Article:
Is canine courage unique or inbred?

I had an interesting walk the other day with my girlfriend, our dogs and our children. As we came up the path toward our cars, her daughter ran ahead, straight for the parking lot. We noticed this too late to interfere except to holler our warning. Then we noticed Whoopsie running just in front of her, circling back to bring her to a stop. My friend stood in wonder as I tossed an extra biscuit Whoopsie’s way. We paused to consider it. Though Whoopsie is a love, she is no more gracious or well-behaved than any other educated dog. She, like me – like all of us – has her strengths and her weaknesses. Was her reaction a telepathic, noble gesture – a sign of forethought and heroism? Well, yes and no, I thought at the time, though a satisfying answer to that question was not to come for several more days.

Of course, I know of many stories of a dog’s extraordinary involvement. Anyone who has shared his life with a civilized canine will have his own tales to tell – the comic dog who could make anyone laugh or a particular dog who understood language, selecting an ordered toy from a basket; a dog who would calm a colicky baby; or a certified therapy dog who would lighten the hearts of the elderly. True stories of lifesaving heroism are even the topic of several dog books, and certainly no one can forget the bravery shown by the rescue dogs of 9/11.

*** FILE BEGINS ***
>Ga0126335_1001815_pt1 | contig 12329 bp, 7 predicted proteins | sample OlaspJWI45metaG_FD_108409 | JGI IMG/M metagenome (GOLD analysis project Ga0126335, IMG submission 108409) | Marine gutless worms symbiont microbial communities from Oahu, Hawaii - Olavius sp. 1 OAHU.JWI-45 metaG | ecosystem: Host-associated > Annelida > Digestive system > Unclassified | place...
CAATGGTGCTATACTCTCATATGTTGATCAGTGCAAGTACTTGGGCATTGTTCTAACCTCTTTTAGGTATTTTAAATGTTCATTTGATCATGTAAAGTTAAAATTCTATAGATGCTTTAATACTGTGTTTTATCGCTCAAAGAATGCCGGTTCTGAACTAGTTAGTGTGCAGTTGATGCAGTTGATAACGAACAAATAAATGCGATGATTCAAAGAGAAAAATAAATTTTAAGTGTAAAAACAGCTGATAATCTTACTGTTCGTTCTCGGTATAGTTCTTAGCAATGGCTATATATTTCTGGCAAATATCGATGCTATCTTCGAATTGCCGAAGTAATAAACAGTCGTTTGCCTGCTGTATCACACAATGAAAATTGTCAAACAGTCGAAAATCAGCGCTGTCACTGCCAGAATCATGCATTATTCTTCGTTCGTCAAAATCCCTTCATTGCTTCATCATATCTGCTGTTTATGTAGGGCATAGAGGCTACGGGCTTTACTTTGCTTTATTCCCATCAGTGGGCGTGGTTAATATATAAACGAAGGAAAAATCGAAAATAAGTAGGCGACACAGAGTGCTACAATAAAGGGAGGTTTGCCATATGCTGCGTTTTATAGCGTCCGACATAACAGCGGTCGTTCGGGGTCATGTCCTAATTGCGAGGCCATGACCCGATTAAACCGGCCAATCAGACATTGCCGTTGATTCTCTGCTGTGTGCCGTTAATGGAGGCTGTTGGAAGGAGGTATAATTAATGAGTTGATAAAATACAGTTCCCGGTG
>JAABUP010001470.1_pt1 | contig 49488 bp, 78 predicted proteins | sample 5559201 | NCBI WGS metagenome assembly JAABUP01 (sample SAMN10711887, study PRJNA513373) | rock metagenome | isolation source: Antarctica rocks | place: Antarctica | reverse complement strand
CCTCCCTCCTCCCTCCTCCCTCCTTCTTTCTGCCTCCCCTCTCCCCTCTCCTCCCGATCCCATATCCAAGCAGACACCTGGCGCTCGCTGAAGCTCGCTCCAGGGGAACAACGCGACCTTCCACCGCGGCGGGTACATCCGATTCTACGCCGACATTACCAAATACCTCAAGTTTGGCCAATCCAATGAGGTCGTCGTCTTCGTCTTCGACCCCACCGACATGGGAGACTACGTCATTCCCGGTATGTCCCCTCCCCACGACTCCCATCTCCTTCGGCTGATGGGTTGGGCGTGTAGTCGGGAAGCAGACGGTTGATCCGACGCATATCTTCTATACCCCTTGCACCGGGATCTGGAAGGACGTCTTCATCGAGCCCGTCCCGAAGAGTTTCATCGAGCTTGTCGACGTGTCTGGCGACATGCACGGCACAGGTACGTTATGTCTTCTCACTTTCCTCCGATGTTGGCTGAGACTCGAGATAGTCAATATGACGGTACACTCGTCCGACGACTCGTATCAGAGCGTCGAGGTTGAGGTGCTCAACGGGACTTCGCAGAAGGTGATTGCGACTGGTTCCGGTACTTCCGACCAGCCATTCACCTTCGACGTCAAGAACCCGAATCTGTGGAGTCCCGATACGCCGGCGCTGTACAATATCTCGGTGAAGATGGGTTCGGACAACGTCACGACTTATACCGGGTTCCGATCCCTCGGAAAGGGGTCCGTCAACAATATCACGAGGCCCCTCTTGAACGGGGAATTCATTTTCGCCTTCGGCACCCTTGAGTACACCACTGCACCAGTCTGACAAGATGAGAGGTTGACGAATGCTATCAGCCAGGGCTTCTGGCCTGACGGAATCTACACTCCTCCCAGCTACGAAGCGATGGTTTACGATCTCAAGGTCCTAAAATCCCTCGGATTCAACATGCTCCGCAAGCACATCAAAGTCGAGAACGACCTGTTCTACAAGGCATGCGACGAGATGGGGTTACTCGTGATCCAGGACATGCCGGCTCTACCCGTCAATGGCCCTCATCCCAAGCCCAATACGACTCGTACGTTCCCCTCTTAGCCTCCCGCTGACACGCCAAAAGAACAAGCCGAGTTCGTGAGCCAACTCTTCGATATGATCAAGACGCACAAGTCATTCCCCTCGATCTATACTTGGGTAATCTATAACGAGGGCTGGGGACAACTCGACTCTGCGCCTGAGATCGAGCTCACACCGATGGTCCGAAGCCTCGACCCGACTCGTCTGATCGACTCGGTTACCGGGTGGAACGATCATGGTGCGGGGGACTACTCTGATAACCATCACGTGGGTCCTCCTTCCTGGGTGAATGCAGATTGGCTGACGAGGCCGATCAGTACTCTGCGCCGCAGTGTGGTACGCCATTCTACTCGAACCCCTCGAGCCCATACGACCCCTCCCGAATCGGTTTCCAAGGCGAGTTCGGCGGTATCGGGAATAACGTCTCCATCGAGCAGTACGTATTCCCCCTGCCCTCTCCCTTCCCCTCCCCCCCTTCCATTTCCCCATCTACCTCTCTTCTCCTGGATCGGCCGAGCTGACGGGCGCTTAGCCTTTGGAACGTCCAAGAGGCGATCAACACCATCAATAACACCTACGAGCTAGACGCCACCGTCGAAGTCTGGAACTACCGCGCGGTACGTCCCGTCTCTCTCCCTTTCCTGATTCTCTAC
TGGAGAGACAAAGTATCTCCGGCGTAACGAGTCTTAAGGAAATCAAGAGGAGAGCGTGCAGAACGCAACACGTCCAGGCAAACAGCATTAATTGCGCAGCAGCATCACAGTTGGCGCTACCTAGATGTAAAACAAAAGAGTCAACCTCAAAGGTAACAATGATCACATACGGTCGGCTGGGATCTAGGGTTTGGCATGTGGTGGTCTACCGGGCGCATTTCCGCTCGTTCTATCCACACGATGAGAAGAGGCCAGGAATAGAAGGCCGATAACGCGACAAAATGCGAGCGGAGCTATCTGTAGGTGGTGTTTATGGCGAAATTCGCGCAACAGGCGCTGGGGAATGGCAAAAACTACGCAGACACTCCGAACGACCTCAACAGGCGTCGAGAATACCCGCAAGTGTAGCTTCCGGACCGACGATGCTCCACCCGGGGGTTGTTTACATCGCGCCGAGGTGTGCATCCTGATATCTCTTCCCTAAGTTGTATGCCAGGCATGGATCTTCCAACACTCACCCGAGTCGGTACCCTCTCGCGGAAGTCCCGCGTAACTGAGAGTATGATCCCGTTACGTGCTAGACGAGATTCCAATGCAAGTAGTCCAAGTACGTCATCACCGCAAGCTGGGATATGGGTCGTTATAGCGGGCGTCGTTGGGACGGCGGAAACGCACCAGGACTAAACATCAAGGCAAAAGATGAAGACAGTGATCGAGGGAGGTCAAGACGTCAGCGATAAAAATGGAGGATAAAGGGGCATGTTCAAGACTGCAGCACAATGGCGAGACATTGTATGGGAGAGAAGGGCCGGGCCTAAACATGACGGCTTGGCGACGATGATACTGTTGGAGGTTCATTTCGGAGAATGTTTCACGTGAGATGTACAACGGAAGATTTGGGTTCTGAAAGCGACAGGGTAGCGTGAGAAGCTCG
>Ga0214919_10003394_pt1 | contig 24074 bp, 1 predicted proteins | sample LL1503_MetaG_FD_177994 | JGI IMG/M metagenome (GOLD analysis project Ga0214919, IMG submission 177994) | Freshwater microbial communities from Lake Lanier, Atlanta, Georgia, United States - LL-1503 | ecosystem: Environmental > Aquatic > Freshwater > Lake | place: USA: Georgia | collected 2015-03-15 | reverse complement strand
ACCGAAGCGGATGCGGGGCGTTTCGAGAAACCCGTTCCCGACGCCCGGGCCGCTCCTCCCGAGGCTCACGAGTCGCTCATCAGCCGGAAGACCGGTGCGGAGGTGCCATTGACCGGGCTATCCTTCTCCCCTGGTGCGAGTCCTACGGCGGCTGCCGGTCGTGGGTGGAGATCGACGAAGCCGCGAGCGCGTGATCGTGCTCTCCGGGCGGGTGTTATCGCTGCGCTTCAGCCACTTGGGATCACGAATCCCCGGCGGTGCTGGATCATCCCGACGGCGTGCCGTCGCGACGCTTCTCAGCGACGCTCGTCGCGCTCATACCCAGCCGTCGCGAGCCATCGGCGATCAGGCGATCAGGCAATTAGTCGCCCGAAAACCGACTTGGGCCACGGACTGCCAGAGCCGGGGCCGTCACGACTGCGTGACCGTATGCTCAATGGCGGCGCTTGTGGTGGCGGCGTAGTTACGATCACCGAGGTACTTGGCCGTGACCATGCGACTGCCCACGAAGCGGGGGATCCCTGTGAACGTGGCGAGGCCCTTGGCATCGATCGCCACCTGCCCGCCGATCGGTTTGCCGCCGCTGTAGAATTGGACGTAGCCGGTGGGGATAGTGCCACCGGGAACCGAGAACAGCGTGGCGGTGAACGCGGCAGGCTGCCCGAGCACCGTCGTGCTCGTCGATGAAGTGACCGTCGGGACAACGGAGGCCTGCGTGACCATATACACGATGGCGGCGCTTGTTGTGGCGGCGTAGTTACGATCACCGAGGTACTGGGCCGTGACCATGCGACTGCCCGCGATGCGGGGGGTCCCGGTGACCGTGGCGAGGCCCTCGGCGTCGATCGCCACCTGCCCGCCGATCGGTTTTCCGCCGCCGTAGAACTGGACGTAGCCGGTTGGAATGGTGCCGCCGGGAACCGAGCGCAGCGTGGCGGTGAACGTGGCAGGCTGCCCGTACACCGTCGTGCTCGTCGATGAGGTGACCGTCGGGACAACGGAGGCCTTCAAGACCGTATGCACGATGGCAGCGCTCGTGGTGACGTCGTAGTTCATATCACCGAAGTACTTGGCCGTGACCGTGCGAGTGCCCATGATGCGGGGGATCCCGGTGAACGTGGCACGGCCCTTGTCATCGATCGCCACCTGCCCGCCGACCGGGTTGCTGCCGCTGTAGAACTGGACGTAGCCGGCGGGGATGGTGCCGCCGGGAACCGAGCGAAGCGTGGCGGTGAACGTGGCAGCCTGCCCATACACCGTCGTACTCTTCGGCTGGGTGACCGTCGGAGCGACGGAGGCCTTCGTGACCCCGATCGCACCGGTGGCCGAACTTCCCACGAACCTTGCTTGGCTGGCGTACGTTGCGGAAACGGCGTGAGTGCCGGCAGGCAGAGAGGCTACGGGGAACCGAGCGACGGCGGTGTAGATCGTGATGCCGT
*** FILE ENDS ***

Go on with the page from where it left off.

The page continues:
What these animals have in common is that they are in touch with their people’s lives. Though their behavior is often overly anthropomorphized, it does reflect a mindfulness that cannot be argued. The question then becomes are these dogs born of a unique spirit or is there a capacity within the heart of any dog?

As I have said, my considerations were not satisfied until later in the week, when I was in the midst of coaching my advanced group dog-training students. As I observed the humans’ determination and perseverance, I recalled my own persistence with Whoopsie. As a young dog, she was an impulsive, eternally cheerful Labrador Retriever who simply didn’t understand human disapproval. She was neither incorrigible nor defiant. She was simply thrilled with everything life. Training her became what seemed like an endless ritual of repetition and reinforcement. Somewhere along the line, however, it stuck. As her impulsivity waned, she grew more focused on my whereabouts and reaped her joy from our shared adventures rather than her self-absorption.

To answer the question of “heroism” as one animal’s particular calling, I do not believe it is. Dogs that are well-mannered enough to be included in daily activities will naturally mirror their person/people’s organization, routines and priorities. In our family, togetherness is prized above separation, as is order to chaos, and in our social circles the children are held most dear.

What Whoopsie did in the parking lot was the result of nature and nurture. Reading our distress – as dogs have been bred to do for millennia and as she was trained to do – she immediately gathered the wayward “pup.”


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